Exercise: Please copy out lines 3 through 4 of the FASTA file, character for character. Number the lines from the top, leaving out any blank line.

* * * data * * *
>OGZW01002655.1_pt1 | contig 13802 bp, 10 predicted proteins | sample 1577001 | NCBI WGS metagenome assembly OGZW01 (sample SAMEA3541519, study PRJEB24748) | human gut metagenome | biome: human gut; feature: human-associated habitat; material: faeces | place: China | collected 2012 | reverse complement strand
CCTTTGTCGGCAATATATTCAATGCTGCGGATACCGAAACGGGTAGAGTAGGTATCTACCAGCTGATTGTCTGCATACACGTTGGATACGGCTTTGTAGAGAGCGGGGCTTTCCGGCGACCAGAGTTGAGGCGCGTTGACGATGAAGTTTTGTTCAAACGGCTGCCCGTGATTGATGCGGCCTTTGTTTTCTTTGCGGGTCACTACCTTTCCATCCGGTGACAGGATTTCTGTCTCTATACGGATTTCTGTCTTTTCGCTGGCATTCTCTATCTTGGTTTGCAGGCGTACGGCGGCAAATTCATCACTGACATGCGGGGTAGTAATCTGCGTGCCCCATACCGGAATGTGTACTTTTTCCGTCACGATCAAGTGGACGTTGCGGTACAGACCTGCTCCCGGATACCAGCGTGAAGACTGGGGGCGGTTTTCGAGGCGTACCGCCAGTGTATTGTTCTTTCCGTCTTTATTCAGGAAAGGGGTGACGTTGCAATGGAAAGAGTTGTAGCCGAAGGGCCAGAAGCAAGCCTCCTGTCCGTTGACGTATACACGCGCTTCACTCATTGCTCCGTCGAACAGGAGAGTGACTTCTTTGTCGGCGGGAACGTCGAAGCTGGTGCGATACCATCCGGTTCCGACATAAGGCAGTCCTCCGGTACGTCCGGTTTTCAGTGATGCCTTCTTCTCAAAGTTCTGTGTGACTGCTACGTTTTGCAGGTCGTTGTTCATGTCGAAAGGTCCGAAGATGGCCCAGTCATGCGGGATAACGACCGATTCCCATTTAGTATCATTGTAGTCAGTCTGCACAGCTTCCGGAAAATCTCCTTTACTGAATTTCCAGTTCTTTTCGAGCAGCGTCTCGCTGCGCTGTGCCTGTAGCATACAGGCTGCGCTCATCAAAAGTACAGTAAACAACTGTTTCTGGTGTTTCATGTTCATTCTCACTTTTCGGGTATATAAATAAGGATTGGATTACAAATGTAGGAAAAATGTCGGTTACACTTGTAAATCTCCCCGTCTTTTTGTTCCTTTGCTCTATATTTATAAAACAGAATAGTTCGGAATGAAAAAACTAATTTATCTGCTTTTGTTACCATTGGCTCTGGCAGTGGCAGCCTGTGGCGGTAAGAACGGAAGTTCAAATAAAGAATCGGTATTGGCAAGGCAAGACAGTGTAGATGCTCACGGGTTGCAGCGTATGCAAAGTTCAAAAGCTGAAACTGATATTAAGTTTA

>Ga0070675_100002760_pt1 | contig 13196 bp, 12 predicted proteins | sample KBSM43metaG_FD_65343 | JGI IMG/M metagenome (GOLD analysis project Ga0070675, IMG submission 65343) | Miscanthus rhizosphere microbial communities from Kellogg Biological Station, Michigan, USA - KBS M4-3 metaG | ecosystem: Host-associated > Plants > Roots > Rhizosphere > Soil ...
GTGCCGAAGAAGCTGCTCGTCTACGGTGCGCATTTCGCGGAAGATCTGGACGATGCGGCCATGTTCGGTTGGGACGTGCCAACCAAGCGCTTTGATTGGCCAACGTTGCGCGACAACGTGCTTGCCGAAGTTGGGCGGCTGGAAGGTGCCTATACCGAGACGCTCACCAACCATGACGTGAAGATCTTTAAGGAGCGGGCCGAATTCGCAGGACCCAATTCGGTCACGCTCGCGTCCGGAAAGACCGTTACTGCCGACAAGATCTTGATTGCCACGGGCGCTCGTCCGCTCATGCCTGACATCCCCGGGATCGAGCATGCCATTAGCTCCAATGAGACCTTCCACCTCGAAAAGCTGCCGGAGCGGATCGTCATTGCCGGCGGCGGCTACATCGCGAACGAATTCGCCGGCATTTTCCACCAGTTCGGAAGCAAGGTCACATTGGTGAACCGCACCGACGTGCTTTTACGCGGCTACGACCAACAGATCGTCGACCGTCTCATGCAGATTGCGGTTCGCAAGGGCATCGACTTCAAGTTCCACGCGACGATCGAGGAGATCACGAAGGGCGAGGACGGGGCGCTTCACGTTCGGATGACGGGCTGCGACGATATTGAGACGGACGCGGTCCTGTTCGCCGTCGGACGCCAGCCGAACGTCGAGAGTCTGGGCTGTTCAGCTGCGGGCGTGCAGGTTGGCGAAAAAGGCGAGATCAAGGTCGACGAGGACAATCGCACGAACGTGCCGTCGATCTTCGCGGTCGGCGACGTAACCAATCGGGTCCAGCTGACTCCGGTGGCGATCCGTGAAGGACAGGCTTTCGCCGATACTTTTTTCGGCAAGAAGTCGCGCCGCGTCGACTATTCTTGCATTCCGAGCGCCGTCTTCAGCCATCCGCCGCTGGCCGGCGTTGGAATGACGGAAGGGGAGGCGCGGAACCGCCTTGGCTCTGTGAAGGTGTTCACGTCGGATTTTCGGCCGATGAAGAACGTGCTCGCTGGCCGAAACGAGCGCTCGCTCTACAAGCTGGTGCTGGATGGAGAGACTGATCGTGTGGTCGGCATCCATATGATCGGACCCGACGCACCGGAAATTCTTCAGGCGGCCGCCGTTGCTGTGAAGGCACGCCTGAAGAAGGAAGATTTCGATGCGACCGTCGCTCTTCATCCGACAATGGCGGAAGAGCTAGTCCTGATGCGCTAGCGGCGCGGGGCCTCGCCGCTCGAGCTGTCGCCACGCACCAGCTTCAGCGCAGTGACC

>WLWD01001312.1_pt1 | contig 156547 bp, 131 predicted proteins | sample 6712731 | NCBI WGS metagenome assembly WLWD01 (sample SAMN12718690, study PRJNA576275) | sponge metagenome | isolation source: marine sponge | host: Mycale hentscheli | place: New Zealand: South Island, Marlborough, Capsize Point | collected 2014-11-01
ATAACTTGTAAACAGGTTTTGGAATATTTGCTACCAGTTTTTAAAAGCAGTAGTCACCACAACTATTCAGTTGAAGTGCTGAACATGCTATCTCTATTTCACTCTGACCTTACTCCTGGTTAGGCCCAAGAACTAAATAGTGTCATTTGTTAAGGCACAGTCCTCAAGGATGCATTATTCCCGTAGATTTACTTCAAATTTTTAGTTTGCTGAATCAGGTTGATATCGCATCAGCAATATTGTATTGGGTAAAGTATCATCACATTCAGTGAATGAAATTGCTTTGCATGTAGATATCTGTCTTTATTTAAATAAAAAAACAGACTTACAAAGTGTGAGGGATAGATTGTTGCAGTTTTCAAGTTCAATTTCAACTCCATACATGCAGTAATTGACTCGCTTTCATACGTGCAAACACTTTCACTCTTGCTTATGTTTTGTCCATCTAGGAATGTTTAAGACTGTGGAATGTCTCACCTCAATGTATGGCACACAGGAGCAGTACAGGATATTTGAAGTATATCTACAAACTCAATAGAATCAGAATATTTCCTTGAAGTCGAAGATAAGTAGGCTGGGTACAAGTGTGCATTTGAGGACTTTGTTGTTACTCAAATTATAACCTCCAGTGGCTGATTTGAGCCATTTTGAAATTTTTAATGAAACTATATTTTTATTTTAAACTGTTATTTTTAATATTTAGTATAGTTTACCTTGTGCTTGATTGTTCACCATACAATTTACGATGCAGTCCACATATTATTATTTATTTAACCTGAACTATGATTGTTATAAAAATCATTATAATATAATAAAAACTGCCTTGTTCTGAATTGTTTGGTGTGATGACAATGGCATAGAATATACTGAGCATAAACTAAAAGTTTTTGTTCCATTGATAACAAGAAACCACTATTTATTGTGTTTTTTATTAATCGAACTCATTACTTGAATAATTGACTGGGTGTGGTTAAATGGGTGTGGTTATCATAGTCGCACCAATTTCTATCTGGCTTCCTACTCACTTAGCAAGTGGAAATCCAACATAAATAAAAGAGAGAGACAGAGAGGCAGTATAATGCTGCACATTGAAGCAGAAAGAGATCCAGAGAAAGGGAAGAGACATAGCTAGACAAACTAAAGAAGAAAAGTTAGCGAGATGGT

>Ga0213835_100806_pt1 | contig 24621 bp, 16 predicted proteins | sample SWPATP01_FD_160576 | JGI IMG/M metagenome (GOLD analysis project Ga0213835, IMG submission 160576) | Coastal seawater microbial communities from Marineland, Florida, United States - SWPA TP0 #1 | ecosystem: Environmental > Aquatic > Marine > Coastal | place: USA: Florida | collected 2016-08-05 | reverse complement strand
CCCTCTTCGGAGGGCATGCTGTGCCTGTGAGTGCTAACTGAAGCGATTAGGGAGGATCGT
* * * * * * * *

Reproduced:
>Ga0070675_100002760_pt1 | contig 13196 bp, 12 predicted proteins | sample KBSM43metaG_FD_65343 | JGI IMG/M metagenome (GOLD analysis project Ga0070675, IMG submission 65343) | Miscanthus rhizosphere microbial communities from Kellogg Biological Station, Michigan, USA - KBS M4-3 metaG | ecosystem: Host-associated > Plants > Roots > Rhizosphere > Soil ...
GTGCCGAAGAAGCTGCTCGTCTACGGTGCGCATTTCGCGGAAGATCTGGACGATGCGGCCATGTTCGGTTGGGACGTGCCAACCAAGCGCTTTGATTGGCCAACGTTGCGCGACAACGTGCTTGCCGAAGTTGGGCGGCTGGAAGGTGCCTATACCGAGACGCTCACCAACCATGACGTGAAGATCTTTAAGGAGCGGGCCGAATTCGCAGGACCCAATTCGGTCACGCTCGCGTCCGGAAAGACCGTTACTGCCGACAAGATCTTGATTGCCACGGGCGCTCGTCCGCTCATGCCTGACATCCCCGGGATCGAGCATGCCATTAGCTCCAATGAGACCTTCCACCTCGAAAAGCTGCCGGAGCGGATCGTCATTGCCGGCGGCGGCTACATCGCGAACGAATTCGCCGGCATTTTCCACCAGTTCGGAAGCAAGGTCACATTGGTGAACCGCACCGACGTGCTTTTACGCGGCTACGACCAACAGATCGTCGACCGTCTCATGCAGATTGCGGTTCGCAAGGGCATCGACTTCAAGTTCCACGCGACGATCGAGGAGATCACGAAGGGCGAGGACGGGGCGCTTCACGTTCGGATGACGGGCTGCGACGATATTGAGACGGACGCGGTCCTGTTCGCCGTCGGACGCCAGCCGAACGTCGAGAGTCTGGGCTGTTCAGCTGCGGGCGTGCAGGTTGGCGAAAAAGGCGAGATCAAGGTCGACGAGGACAATCGCACGAACGTGCCGTCGATCTTCGCGGTCGGCGACGTAACCAATCGGGTCCAGCTGACTCCGGTGGCGATCCGTGAAGGACAGGCTTTCGCCGATACTTTTTTCGGCAAGAAGTCGCGCCGCGTCGACTATTCTTGCATTCCGAGCGCCGTCTTCAGCCATCCGCCGCTGGCCGGCGTTGGAATGACGGAAGGGGAGGCGCGGAACCGCCTTGGCTCTGTGAAGGTGTTCACGTCGGATTTTCGGCCGATGAAGAACGTGCTCGCTGGCCGAAACGAGCGCTCGCTCTACAAGCTGGTGCTGGATGGAGAGACTGATCGTGTGGTCGGCATCCATATGATCGGACCCGACGCACCGGAAATTCTTCAGGCGGCCGCCGTTGCTGTGAAGGCACGCCTGAAGAAGGAAGATTTCGATGCGACCGTCGCTCTTCATCCGACAATGGCGGAAGAGCTAGTCCTGATGCGCTAGCGGCGCGGGGCCTCGCCGCTCGAGCTGTCGCCACGCACCAGCTTCAGCGCAGTGACC